If you're headed for space, you might rethink that manicure: Astronauts with wider hands are more likely to have their fingernails fall off after working or training in space suit gloves, according to a new study.
In fact, fingernail trauma and other hand injuries—no matter your hand size—are collectively the number one nuisance for spacewalkers, said study co-author Dava Newman, a professor of aeronautics and astronautics at the Massachusetts Institute of Technology.
"The glove in general is just absolutely one of the main engineering challenges," Newman said. "After all, you have almost as many degrees of freedom in your hand as in the rest of your whole body." (See a space exploration time line.)
The trouble is that the gloves, like the entire space suit, need to simulate the pressure of Earth's atmosphere in the chilly, airless environment of space. The rigid, balloonlike nature of gas-pressurized gloves makes fine motor control a challenge during extravehicular activities (EVAs), aka spacewalks. (See pictures of early U.S. space exploration.)
A previous study of astronaut injuries sustained during spacewalks had found that about 47 percent of 352 reported symptoms between 2002 and 2004 were hand related. More than half of these hand injuries were due to fingertips and nails making contact with the hard "thimbles" inside the glove fingertips.
In several cases, sustained pressure on the fingertips during EVAs caused intense pain and led to the astronauts' nails detaching from their nailbeds, a condition called fingernail delamination.
While this condition doesn't prevent astronauts from getting their work done, it can become a nuisance if the loose nails gets snagged inside the glove. Also, moisture inside the glove can lead to secondary bacterial or yeast infections in the exposed nailbeds, the study authors say.
If the nail falls off completely, it will eventually grow back, although it might be deformed.
For now, the only solutions are to apply protective dressings, keep nails trimmed short—or do some extreme preventative maintenance.
"I have heard of a couple people who've removed their fingernails in advance of an EVA," Newman said. ...
via Astronauts' Fingernails Falling Off Due to Glove Design.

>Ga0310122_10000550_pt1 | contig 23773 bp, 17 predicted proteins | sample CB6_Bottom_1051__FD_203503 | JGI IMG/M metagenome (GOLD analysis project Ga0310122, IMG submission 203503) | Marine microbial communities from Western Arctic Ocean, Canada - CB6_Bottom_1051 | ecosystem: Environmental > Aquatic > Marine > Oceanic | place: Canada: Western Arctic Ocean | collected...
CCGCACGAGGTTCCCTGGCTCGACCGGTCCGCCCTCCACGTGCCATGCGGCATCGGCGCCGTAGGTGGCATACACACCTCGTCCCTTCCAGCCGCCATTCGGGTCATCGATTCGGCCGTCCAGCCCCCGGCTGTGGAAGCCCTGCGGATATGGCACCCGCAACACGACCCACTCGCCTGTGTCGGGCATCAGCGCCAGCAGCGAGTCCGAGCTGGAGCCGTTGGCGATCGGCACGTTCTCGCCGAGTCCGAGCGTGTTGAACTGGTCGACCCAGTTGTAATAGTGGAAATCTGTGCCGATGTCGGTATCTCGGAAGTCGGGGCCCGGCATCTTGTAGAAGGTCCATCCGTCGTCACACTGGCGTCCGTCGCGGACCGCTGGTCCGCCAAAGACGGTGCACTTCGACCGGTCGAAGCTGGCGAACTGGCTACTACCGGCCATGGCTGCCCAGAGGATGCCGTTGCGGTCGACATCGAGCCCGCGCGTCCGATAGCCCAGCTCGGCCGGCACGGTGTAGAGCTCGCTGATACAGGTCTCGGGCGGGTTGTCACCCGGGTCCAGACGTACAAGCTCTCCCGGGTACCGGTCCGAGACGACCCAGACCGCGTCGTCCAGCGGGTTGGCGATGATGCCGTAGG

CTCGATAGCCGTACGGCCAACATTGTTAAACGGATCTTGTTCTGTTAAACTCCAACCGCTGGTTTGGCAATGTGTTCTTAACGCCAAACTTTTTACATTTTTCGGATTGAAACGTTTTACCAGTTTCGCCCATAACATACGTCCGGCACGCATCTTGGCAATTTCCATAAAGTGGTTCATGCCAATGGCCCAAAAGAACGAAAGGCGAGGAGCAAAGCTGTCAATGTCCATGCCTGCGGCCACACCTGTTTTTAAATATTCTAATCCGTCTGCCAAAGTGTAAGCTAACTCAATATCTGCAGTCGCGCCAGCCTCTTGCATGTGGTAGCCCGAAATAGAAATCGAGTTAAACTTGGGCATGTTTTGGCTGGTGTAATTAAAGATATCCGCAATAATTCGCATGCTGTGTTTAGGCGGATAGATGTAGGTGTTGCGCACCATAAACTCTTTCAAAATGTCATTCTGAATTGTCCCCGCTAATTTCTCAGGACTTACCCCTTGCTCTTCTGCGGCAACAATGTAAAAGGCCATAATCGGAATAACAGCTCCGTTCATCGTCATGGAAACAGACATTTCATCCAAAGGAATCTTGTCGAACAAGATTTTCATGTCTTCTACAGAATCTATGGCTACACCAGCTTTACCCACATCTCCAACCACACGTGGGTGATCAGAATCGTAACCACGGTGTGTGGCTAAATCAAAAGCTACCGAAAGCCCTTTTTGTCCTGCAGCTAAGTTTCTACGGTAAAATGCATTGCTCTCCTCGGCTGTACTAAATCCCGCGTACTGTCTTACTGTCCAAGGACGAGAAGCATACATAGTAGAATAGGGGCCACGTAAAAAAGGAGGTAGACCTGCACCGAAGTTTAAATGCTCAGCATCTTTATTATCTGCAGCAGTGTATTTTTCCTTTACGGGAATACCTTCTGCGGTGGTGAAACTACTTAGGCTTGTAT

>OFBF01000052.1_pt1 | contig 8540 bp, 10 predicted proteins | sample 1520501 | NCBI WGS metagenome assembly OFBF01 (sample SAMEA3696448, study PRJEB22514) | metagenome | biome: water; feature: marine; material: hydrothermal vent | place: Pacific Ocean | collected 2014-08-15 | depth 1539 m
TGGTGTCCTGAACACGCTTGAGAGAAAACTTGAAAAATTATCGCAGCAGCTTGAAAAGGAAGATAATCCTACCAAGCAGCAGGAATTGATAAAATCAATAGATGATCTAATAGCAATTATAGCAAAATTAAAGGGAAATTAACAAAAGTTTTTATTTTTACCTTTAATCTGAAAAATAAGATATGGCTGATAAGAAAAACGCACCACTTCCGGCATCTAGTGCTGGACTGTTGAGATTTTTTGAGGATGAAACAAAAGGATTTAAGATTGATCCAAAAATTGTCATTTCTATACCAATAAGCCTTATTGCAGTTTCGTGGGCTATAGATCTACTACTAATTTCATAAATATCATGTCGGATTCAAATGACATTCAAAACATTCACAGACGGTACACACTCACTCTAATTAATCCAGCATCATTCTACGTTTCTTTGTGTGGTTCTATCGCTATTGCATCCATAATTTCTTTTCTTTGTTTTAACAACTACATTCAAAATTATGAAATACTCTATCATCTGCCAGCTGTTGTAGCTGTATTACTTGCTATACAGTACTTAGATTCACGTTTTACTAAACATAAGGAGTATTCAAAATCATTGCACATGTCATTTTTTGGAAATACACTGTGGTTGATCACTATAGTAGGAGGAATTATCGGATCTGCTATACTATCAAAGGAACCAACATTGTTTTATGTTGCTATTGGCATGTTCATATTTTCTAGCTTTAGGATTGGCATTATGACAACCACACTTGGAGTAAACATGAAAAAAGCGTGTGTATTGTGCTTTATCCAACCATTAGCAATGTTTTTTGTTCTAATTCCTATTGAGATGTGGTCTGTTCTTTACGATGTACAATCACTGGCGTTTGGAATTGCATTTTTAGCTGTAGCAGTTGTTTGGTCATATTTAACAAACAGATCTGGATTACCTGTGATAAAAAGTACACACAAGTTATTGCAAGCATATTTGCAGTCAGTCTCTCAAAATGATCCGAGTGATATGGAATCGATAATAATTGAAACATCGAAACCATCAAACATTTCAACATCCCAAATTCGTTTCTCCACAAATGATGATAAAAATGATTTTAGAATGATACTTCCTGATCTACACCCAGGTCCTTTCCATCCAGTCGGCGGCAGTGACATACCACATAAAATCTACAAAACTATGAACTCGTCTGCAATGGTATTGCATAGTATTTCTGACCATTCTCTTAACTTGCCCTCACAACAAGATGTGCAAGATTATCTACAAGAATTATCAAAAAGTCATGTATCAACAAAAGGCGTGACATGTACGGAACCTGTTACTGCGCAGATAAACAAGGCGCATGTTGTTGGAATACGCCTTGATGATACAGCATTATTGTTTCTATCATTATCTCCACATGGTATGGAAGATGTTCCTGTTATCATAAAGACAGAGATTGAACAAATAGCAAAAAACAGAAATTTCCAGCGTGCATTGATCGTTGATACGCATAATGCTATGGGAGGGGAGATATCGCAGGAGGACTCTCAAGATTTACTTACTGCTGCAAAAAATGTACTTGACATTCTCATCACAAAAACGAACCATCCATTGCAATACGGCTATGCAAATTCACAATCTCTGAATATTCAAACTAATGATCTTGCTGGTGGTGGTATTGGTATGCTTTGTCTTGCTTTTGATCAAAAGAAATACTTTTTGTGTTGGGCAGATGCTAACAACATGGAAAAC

God. How did space gloves get so much worse between 1972 and now? Heck, the Apollo guys had gloves that were so good they could change the filters on their Hasselblad cameras ... and play the banjo.
Okay, I jest about the banjo. The above photo is fake, but my question about the gloves is serious.
The longest space walk record is:
Who made the world's longest space walk?
On March 11 2001 Jim Voss and Susan Helms had the job to rearranged the outside of the international space station to make room for Leonardo, an Italian cargo carrier.
Just minutes into the task Jim Voss lost his grip on a vital tool and watched helplessly as it floated away. Not to worry, the boys and girls at NASA are pretty smart and there was a spare onboard.
8 hours and 56 minutes later their task was complete and Jim Voss and Susan Helms were the proud owners of the world's longest space walk record. - link
This is only 1 hour 19 minutes longer than the longest moon walk in 1972.
- Cernan and Schmitt - EVA 2
- EVA 2 Start: December 12, 1972, 23:28:06 UTC
- EVA 2 End: December 13 07:05:02 UTC
- Duration: 7 hours, 36 minutes, 56 seconds
From the Apollo 17 mission, the photo AS17-163-24122 shows "Gene Cernan cleaning his fingernails." Well, you can only see one nail in the photo. Perhaps he is secretly removing his fingernails in this shot.
More on Apollo an fingernails in a minute, but first, a moon conspiracy question:
It takes light (or a radio transmission) 2 seconds to get from the moon to the earth, and another 2 seconds to get from the earth to the moon at a distance of 250,000 miles.
In this video shot on the moon during the last Apollo mission, Apollo 17, who is controlling the camera at 8:47 when both Schmitt and Cernan are in the picture? The camera seems to react by zooming out in about 2 seconds when one falls accidentally and moves out of the picture. The camera pan reaction at 9:01 is even faster. It seems almost instantaneous.
It could just be luck. Perhaps the camera zoom and the move were started before the astronaut moved. Was Evans remotely controlling the TV camera from the command module? I don't think so.
According to one site, "The rover television camera was remotely controlled from Earth." I assume the rover tv camera is the same one filming them in this video, the RCA J-Series Ground-Commanded Television Assembly (GCTA).
Cranes with invisible wires, however, do not explain the speed an object falls when dropped by the astronaut at 12:00. The camera speed would have to be slower. But it just plain isn't.
Look at 1:59 in this clip:
The moon dust is falling slowly, but the astronaut who falls is kicking his feet quickly! You can have a slow camera or not. You can't speed up only part of the picture. To have a conspiracy and get the above video you'd have to have the entire set in partial free fall. I can't buy that.
Getting back to the fingernails, the gloves were, in fact, a problem for the Apollo crews according to Heiken and Jones in a book called "On the moon: the Apollo journals."
Here is the Apollo 17 video library: